Posts Tagged ‘small changes’

The Simplest Way to Improve Your Overall Health

National Nutrition Month is an annual campaign sponsored by The Academy of Nutrition and Dietetics (AND), the world’s largest organization of food and nutrition professionals, with a vision of a world where all people thrive through the transformative power of food and proper nutrition.

Many people seek the assistance of a dietitian in achieving their personal health or fitness goals. A registered dietitian (RD) is a nutrition expert and is most qualified to help you navigate the many individualized aspects of nutrition. Even with the guidance of an RD, it can be daunting to make lifestyle changes in pursuit of nutrition goals, and results can sometimes be slow to manifest in visible ways. However, anyone trying to improve their health should celebrate even incremental progress, especially in the early goings, and feel empowered to keep making small, sustainable changes to their diet.

One simple goal is to eat more fruits and vegetables. According to the 2018 CDC State Indicator Report on Fruits and Vegetables, only 12.2% of adults in America meet the daily fruit intake recommendation (1.5-2 cups per day) and only 9.3% of adults in America meet the daily vegetable intake recommendation (2-3 cups per day). Even something as simple as changing your diet to meet those recommendations can result in a cascade of health benefits.

What makes fruits and vegetables so beneficial? They are high in water, fiber, vitamins, minerals, and phytochemicals. Your body needs these components to function at its best, from being able to contract the small muscles that move your eyes across this page to maintaining optimal digestive health. Let’s take a closer look at how each of these important compounds play a role in your overall health.



Fruits and vegetables range from 75-93% water, making them the most hydrating foods you can eat. Water is essential in your body for the transfer of nutrients in and out of cells. Being well hydrated protects you from having a high solute load, which can cause tachycardia, dry skin, headache, fatigue, and increased strain on the kidneys.



Fruits and vegetables contain both soluble and insoluble fiber. Soluble fiber dissolves in water and forms a gel that slows food as it moves through your digestive tract. This gives food extra time to be broken down by digestive enzymes and for nutrients to be absorbed, and keeps you feeling full longer. Soluble fiber also binds to cholesterol in the intestines and removes them from the body, regulates blood sugar by slowing the release of glucose from your food, and makes it easier to pass stool by adding bulk to it. Insoluble fiber does not dissolve in water but does help keep you feeling full longer and adds bulk to stool. Adequate fiber in your diet can help to prevent diabetes, high cholesterol, heart disease, and diseases of the intestines such as constipation, hemorrhoids, irritable bowel syndrome, and other forms of inflammation.



Fruits and vegetables are high in vitamins A and C, as well as some B vitamins. Vitamin A is a fat-soluble vitamin that contributes to the health of your skin and vision. Vitamin C is an antioxidant that is essential to the formation of collagen, aids in wound healing, and helps the body absorb iron. B vitamins assist your body in performing numerous metabolic processes. By consuming enough of these vitamins, you give your body the tools it needs to utilize energy, fight infection and disease, and maintain overall health.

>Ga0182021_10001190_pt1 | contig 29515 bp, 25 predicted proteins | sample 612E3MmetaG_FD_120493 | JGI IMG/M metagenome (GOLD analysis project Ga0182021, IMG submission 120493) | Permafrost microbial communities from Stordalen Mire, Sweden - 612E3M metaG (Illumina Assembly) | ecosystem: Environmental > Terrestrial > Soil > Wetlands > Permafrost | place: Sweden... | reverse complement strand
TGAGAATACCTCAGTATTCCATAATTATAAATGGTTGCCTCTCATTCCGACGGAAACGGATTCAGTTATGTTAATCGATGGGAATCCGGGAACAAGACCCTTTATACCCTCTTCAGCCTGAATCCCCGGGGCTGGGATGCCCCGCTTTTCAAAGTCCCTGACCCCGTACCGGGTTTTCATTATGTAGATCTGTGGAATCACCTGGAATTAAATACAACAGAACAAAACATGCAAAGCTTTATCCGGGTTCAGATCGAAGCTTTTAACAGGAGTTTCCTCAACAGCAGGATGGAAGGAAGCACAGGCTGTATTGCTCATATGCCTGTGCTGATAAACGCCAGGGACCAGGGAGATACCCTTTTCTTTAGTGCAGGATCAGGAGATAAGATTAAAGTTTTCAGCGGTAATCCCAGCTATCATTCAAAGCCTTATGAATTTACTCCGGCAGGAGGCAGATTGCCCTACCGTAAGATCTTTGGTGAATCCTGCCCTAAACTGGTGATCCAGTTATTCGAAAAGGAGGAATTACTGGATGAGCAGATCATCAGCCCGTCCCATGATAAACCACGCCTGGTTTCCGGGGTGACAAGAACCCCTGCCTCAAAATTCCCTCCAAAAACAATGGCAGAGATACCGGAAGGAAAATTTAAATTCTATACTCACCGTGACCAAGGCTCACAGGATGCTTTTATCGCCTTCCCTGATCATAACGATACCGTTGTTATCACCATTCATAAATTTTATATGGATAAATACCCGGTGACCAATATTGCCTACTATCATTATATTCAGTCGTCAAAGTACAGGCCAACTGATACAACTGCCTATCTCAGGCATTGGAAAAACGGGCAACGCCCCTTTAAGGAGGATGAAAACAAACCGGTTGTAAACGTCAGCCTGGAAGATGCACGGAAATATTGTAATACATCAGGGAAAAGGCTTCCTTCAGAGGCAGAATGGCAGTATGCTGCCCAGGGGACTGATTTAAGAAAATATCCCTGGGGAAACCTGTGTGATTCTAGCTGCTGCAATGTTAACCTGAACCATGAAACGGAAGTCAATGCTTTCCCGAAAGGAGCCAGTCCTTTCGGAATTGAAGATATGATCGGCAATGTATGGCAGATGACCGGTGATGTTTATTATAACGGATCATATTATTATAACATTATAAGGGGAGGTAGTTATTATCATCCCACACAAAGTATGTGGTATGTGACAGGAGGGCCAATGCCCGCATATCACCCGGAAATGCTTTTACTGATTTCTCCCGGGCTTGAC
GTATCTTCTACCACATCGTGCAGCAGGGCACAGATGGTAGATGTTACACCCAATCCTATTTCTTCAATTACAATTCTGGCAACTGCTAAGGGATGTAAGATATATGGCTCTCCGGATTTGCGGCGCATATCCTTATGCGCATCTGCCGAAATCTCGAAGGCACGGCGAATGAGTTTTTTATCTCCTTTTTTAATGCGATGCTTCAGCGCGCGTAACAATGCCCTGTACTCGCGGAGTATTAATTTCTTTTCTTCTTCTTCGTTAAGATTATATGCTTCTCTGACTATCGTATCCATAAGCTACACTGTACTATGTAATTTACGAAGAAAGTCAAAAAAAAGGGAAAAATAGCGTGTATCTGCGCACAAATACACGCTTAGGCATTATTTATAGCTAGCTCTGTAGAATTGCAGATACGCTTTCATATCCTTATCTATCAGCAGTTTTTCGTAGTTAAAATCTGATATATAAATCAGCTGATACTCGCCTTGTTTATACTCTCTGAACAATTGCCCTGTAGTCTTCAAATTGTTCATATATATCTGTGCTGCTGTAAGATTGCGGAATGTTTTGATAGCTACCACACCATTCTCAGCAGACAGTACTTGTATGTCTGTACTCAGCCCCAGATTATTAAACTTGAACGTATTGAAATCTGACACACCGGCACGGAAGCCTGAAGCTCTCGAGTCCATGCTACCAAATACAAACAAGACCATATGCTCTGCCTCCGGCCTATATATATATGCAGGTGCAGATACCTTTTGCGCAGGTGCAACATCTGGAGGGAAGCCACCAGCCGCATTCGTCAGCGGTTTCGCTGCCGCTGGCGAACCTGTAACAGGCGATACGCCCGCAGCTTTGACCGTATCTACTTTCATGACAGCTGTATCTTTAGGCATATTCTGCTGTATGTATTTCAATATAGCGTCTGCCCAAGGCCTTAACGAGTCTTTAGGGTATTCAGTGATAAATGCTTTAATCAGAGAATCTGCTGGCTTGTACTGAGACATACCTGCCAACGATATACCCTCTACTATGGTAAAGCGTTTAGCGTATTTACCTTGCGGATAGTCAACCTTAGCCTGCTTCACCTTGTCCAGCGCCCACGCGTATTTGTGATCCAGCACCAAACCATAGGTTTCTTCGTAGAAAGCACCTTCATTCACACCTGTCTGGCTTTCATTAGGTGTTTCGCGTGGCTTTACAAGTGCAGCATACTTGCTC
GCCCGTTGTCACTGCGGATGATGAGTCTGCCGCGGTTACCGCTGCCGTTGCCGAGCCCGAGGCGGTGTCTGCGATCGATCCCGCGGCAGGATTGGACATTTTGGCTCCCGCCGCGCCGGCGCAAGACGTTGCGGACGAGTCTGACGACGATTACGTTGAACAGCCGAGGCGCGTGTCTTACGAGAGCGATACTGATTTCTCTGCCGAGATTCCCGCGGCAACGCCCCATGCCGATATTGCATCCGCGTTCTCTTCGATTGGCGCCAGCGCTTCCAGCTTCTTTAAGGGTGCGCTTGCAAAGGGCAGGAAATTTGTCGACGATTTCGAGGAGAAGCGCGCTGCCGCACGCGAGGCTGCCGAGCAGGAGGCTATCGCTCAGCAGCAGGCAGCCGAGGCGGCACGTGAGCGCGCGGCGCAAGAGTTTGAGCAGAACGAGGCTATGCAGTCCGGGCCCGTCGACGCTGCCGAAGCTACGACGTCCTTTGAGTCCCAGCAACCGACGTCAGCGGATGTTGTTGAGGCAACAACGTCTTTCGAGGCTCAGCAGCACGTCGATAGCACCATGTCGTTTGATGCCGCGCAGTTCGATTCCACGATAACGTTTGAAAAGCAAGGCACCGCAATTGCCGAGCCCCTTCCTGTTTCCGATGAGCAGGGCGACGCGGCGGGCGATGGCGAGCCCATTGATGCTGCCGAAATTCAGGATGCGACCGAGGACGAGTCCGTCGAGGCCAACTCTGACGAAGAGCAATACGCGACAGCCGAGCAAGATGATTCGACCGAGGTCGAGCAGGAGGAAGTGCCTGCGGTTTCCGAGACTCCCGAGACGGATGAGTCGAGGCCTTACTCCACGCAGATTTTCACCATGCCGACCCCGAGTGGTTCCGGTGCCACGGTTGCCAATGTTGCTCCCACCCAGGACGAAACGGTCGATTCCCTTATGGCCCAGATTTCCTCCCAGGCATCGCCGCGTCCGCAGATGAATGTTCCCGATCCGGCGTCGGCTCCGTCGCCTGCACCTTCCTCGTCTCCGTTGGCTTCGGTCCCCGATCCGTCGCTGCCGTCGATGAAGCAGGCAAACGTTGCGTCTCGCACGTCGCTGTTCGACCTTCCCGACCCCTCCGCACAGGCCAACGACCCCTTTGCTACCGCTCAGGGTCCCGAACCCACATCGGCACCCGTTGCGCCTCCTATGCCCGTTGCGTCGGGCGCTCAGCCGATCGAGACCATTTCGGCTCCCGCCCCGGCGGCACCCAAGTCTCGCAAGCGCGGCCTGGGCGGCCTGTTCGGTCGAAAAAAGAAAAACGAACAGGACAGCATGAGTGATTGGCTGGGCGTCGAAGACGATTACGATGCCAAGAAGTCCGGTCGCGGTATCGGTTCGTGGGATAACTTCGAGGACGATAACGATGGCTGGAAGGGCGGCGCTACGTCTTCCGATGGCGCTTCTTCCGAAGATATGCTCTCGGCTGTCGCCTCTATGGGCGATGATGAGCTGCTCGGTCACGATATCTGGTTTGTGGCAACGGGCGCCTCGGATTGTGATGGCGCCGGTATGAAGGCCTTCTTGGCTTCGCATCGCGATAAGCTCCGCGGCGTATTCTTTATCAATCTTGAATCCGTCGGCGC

Fruits and vegetables have small amounts of most minerals that your body needs. By eating a wide variety of fruits and vegetables, you can avoid mineral deficiency. Calcium is the most abundant mineral found in fruits and vegetables, and it plays a role in blood clotting, cardiac function, nerve transmission, and smooth muscle contraction.



Phytochemicals are chemicals in plant foods that have not yet been proven to be essential individual nutrients but do play a role in facilitating your body’s ability to utilize essential nutrients from plant foods. Phytochemicals are the primary reason it is important to get a variety of vitamins and minerals from your diet instead relying on vitamin and mineral concentrates like pills or powders, which cannot provide the synergistic blend of chemicals present in whole fruits and vegetables.


Including More Fruit in Your Diet

The 2010 Global Burden of Disease Study found that the leading cause of death and disability in the United States was a result of the American diet, with the most glaring flaw being a lack of fruit. Consuming two cups of fruit per day provides significant protection against multiple chronic conditions such as cardiovascular disease, diabetes, some cancers, and high cholesterol.


Including More Vegetables in Your Diet

Vegetables are among the most powerful fighters of disease and disability, delivering more nutrients per calorie than any other food group. Increasing vegetable intake can help to avoid chronic disease and disability, and even extend your lifespan.


Ultimately, an adequate intake of fruits and vegetables gives your body the tools it needs to perform at its best. The simple change of including more of them in your diet can be a huge step forward for your health and longevity.

How can you ensure that more fruits and veggies can fit into your diet? Find the 20 Ways to Enjoy More Fruits and Vegetables here and send me an email if you have questions!





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